Poor Albert Edward. In the summer of 1846, when he was four years old, the British crown prince, later King Edward VII, received his newest sailor’s suit. White blouse, wide-legged long pants, large V-neck with white stripes, silk tie handkerchief and straw hat.
Why poor Albert Edward? Well, during a royal visit to the Channel Islands he had to stand endlessly in suit to paint, his mother, Queen Victoria, thought the creativity was very special. The package has stood the test of time: it can be found in the National Maritime Museum in Greenwich (UK).
Children wore uniforms of officers and sailors
The packaging immortalized in the painting is special because it broke with tradition. Until then, it was not uncommon for children from noble families and other notable families to wear the uniform of a miniature officer on special days. You can’t get rich kids to get used to it early enough that later they’ll be captain of a sea ship themselves.
But Queen Victoria chose an ordinary sailor’s costume. It wasn’t the first: as early as the 18th century, images of what might be called sailors’ suits were known in Germany and France, among other countries. But the British crown prince’s suit will serve as a model for sailors’ suits that will truly flood the world.
The elite and ordinary children wore sailor suits
Because that’s what happened. For a century, the sailor’s suit was unstoppable. It was the most popular children’s fashion of all time. At first only among the rich, and later as clothes for “ordinary” people. The rise of the sailor’s suit was a sign that the boundaries between the different classes of society were slowly being replaced. While suits became more common in “lower” circles, children in “higher” circles also continued to wear them. You can call this special safely.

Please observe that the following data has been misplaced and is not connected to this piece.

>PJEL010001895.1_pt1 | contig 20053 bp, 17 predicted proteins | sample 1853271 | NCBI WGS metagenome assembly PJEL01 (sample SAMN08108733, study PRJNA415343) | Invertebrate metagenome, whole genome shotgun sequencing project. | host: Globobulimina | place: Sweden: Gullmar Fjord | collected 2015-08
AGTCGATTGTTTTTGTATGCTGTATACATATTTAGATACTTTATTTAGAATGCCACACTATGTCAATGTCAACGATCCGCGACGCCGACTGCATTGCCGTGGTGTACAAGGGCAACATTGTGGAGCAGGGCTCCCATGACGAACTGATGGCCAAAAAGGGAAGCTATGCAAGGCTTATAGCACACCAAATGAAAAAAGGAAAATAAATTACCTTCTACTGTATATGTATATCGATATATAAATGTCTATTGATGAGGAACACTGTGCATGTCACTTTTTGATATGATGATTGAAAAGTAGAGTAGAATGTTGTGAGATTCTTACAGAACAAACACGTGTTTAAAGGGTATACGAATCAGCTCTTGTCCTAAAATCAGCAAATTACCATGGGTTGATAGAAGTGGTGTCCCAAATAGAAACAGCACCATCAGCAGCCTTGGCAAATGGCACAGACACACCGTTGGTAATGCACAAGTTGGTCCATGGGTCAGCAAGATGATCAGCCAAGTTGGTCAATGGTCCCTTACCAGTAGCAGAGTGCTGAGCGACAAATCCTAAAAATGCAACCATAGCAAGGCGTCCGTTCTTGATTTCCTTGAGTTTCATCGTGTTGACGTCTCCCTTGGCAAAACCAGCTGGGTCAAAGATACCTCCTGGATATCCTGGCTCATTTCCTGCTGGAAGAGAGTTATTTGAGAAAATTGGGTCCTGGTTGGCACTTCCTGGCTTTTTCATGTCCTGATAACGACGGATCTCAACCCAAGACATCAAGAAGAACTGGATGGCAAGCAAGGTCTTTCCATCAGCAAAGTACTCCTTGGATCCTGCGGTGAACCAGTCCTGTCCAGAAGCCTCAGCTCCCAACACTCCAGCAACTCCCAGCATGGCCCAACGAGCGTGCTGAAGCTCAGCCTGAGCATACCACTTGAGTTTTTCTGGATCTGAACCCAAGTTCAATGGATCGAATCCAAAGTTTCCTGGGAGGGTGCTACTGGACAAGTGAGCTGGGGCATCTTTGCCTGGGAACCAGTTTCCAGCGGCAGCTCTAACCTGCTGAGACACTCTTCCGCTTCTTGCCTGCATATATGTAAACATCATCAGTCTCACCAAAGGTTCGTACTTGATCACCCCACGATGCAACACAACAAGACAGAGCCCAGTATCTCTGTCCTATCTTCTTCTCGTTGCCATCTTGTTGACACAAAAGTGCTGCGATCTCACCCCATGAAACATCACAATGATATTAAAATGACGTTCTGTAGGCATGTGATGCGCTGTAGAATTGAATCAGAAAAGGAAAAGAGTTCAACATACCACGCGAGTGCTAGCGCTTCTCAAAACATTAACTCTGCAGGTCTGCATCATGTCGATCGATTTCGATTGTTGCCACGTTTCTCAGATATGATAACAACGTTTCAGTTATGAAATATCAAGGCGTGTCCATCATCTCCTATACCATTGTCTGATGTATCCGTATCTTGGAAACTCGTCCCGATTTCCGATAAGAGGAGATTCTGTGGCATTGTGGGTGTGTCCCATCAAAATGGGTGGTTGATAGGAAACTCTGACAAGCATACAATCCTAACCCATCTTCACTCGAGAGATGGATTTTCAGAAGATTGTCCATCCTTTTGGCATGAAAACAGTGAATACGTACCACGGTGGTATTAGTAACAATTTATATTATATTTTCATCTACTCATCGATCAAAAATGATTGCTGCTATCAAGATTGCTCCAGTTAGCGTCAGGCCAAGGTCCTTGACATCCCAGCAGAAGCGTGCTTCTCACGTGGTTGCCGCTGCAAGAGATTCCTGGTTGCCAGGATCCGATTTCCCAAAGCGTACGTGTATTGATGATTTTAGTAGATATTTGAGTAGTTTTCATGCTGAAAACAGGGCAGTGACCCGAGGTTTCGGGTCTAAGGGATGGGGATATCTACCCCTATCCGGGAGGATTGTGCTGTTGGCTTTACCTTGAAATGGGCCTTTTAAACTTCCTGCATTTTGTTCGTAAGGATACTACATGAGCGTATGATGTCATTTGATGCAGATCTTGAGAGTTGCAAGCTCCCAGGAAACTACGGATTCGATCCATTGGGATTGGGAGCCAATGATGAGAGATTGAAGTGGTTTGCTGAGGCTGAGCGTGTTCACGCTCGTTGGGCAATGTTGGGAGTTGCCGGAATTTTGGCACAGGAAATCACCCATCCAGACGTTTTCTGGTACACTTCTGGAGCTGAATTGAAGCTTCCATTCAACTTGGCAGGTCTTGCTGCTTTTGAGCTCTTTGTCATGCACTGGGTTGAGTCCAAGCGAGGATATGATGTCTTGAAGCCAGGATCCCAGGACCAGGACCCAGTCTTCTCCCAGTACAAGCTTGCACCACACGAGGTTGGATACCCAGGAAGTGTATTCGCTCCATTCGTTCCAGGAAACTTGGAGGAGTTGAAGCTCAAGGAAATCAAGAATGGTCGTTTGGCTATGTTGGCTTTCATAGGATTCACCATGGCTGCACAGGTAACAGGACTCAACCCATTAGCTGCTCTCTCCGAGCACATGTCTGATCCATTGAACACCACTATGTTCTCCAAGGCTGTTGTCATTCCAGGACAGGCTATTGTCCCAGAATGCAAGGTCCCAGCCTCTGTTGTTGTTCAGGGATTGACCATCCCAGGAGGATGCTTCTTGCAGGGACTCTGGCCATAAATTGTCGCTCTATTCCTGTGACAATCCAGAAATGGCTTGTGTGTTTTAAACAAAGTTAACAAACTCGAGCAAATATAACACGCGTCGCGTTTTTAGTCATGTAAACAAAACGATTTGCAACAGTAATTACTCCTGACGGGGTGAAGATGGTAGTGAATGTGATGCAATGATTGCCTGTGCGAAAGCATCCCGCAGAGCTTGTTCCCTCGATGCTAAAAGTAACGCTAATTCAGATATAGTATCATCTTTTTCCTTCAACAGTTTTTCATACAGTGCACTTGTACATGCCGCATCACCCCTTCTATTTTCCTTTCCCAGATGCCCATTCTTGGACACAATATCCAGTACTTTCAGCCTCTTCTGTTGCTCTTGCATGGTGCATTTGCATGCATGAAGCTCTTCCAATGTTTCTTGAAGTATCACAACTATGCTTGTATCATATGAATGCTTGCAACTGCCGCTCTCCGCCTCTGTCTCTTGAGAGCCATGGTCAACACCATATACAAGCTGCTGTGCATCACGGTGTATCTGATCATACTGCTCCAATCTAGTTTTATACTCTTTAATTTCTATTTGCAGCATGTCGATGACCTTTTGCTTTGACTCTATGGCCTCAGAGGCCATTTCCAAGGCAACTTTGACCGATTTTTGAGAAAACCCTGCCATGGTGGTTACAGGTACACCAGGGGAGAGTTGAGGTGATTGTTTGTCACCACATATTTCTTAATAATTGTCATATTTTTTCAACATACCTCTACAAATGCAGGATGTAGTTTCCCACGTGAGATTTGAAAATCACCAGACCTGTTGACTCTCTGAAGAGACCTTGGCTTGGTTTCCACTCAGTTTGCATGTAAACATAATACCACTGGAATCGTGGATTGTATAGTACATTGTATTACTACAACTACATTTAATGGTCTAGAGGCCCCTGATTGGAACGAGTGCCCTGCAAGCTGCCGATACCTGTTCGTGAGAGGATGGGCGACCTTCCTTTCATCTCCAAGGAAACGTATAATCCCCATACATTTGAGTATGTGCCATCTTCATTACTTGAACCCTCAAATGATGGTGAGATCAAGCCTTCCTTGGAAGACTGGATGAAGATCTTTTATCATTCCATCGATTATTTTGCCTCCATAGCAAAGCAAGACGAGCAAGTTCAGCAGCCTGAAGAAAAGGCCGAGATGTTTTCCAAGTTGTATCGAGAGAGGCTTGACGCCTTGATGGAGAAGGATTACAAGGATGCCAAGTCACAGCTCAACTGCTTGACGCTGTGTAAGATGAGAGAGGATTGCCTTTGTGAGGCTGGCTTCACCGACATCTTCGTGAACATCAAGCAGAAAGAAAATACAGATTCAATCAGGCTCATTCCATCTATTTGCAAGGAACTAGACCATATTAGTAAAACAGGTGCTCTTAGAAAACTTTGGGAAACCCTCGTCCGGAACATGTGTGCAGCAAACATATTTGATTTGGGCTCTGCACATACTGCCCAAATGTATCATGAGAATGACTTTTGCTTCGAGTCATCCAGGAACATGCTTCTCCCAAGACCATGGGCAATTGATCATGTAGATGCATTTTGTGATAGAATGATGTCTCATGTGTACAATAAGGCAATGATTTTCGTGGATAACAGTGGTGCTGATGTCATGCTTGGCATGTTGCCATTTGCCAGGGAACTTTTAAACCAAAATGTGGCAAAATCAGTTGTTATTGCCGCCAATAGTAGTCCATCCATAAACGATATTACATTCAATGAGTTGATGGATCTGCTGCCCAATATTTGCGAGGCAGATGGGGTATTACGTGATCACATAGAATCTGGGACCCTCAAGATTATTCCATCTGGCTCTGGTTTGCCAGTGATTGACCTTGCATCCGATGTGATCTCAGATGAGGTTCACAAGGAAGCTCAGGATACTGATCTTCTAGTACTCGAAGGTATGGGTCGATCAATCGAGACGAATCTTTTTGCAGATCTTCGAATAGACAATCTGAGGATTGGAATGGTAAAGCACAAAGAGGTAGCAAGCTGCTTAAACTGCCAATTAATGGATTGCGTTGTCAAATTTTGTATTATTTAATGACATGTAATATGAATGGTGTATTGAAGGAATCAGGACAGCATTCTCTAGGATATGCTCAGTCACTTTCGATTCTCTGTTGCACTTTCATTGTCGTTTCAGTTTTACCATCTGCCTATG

The sailors were strong and lovable
So sailors’ suits were suitable for everyone. That was according to Ignaz Mathi, the book’s author It sounded so cute on you, sailor suit cultural history (How beautiful it is to have such books), because of “the visual appeal and poignant appearance of this fashion: the sight of a child in sailor’s clothes aroused an almost reflexive love.” At the same time, the suit also had something difficult, just like real sailors. The suit fully met all the requirements for the image that parents had for their children.
With this outfit you expressed that you were stylish
For decades, sailors’ suits were worn more prominently on special days, like “Sunday” outfits. If you were going out as a family that day, eg to church or to the park, the sailor suit was a great choice for my son. You expressed that you were a “fair” family. Catholic boys also wore the sailor’s suit on Eucharist. When the boys’ pictures were taken, with the school class or with the family, they also knew that their sailor’s suit would be taken out of the closet.
The wealthy naturally had a tailor come into their house to wear a tailored suit. But ready-to-wear has been on the rise, too. Many fashion stores have released their own sailor stripes. Packages were already available for young children from the age of two. How cute!